How to Respond to an IRS Tax Notice

An IRS tax notice almost always causes worries to the receiver. Many a time, there may be only a simple clarification needed, but understandably, panic is the first reaction. The best course of action is to comply with the IRS requisitions as early as possible, as all notices have contact numbers provided with a due date for response. They have a code-the letters ‘CP’ along with a specific number for each notice.

When a tax notice is received, you should check it against your tax return. Sometimes, additional information is requested or discrepancies in the tax return are brought to your notice so that suitable action can be taken against them. Tax notices and tax refund checks are dealt from different IRS locations, so there may be a time lag after filing a response and getting a refund if one is due.

Things to Do on Receipt of an IRS Tax Notice:

  • First, go through the letter in its entirety and understand the instructions or questions sent by the IRS.
  • You should respond within the time prescribed-usually 30 days-and it is always best to put in written form all details and to include all documents that can serve as evidence.
  • Failure to respond will result only in future problems, penalties, etc.

An IRS tax notice is sent for covering specific issues. Some of the reasons for IRS tax notices are:

1. Name misspelt. Re-file, giving the correct spelling of your name.

2. Wrongly given Social Security numbers. Give the correct number and re-file the return.

3. Overpaid Tax (CP-49): The IRS will indicate the overpaid amount with the correction to be done. Generally, an overpaid amount will be adjusted against other taxes owed by you. Typically, this requires no action from you if you agree with the amount. You will get the tax return in about 6 weeks.

4. Estimated Tax Discrepancy (CP-23): This will be issued when estimated and submitted tax payments do not tally. You have to have records like interest details from bank or brokerage reports, W-2s and canceled checks. It is best to cover the balance and get a refund later.

5. Audit Request: Sometimes, the IRS flags your tax return for audits, and it is better you get your tax preparer to represent you, as there could be a number of reasons for an audit request.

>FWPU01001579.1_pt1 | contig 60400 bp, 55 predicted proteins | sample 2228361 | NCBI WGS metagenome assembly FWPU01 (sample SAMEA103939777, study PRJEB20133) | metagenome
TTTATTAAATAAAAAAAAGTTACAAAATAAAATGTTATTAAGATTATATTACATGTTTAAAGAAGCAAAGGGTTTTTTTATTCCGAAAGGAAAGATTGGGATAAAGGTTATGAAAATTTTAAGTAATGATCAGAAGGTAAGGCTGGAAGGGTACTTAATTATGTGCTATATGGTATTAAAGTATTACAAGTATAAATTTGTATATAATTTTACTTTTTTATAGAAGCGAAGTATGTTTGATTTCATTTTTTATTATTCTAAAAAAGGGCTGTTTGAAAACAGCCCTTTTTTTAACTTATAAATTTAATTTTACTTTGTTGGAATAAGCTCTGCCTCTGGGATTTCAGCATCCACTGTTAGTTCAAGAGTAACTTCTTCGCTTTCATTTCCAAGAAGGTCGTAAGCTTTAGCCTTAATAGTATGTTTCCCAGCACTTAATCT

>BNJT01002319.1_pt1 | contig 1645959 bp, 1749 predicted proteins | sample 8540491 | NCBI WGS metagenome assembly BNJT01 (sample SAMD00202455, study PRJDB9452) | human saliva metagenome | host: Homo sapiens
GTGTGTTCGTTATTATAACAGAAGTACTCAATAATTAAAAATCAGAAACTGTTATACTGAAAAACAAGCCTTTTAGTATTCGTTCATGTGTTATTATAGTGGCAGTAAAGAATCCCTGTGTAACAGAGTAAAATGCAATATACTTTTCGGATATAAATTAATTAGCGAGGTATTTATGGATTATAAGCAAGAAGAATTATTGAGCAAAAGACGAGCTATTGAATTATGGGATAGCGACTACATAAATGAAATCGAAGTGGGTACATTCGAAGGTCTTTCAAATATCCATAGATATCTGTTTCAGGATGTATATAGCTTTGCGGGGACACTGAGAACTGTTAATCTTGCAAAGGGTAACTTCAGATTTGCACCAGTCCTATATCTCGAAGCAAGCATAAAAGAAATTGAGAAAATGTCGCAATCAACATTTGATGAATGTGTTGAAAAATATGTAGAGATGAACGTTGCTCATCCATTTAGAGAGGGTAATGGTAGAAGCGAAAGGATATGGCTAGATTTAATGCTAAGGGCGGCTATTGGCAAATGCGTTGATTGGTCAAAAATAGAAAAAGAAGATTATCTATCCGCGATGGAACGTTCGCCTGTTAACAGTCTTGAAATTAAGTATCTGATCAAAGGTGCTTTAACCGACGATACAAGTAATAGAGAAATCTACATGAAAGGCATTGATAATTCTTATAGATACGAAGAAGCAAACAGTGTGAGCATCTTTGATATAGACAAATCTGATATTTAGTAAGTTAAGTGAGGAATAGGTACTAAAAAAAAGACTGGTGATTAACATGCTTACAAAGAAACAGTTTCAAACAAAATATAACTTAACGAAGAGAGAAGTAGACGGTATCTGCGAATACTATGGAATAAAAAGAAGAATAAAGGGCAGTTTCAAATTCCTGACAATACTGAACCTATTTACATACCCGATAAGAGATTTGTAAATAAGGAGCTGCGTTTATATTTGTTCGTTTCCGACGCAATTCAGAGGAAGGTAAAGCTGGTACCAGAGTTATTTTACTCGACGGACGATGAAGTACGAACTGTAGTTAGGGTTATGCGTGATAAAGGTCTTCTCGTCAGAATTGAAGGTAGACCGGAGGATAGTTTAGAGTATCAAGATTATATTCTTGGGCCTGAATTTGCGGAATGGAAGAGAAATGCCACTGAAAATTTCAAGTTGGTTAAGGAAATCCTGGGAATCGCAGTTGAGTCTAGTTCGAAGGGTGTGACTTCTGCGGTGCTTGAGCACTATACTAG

6. Underpaid Tax (CP-14): If the IRS is claiming that you have underpaid your taxes, and you do not agree, you should submit with records the reasons for not agreeing and attach the bottom tear-off portion of the notice to your response.

Once you send in the reply to the tax notice, the IRS will look into your reply and send another notice for additional payment as needed. But when you get a CP-14-‘Balance Due-No Math Error” notice, you should respond to it right away to avoid penalties, as the IRS is convinced that you have underpaid taxes, and this should be corrected. You can ask for a deferral or to make installment payments, but you should respond promptly without fail.

If you think you need help to solve the discrepancy issues, the Taxpayer Advocate can represent you, and you can have your own advocate as well.

Failure to Respond to an IRS Tax Notice:

If you do not respond, you will get a CP 501, “Reminder-Balance due” notice, which will mark the IRS’s seizure process. If you do not reply to this either, you will get the CP-504 “Urgent Notice-Balance Due,” after which the IRS will levy your accounts with a CP-90 notice. If you still fail to respond, the IRS can garnish Social Security benefits, levy your assets and seal your wages.

Warning: The IRS has warned that it does not send any e-mail messages about tax matters and that any unsolicited e-mails are part of scams and should not be answered.

Taxes having become part of our life, they cannot be ignored or wished away. So, the best policy is to get a correct assessment of the taxes due and pay them on time to avoid any penalties or the receipt of IRS tax notices.

When do you normally receive a reply from the IRS after filing taxes?

If you've paid your IRS taxes and filed your return, you can expect to have information about your refund within seventy-two hours of the IRS's acknowledging receipt of your e-filed return, or within three to four weeks after mailing your paper return. If you haven't received word by then, you can log on to the "Where's my refund" section of the website to help you learn more information about your return.

Note: the IRS may not contact you if they are reviewing your return or if they consider the notification might jeopardize collection of the tax liability. Of course, they might just be backed up.



blog comments powered by Disqus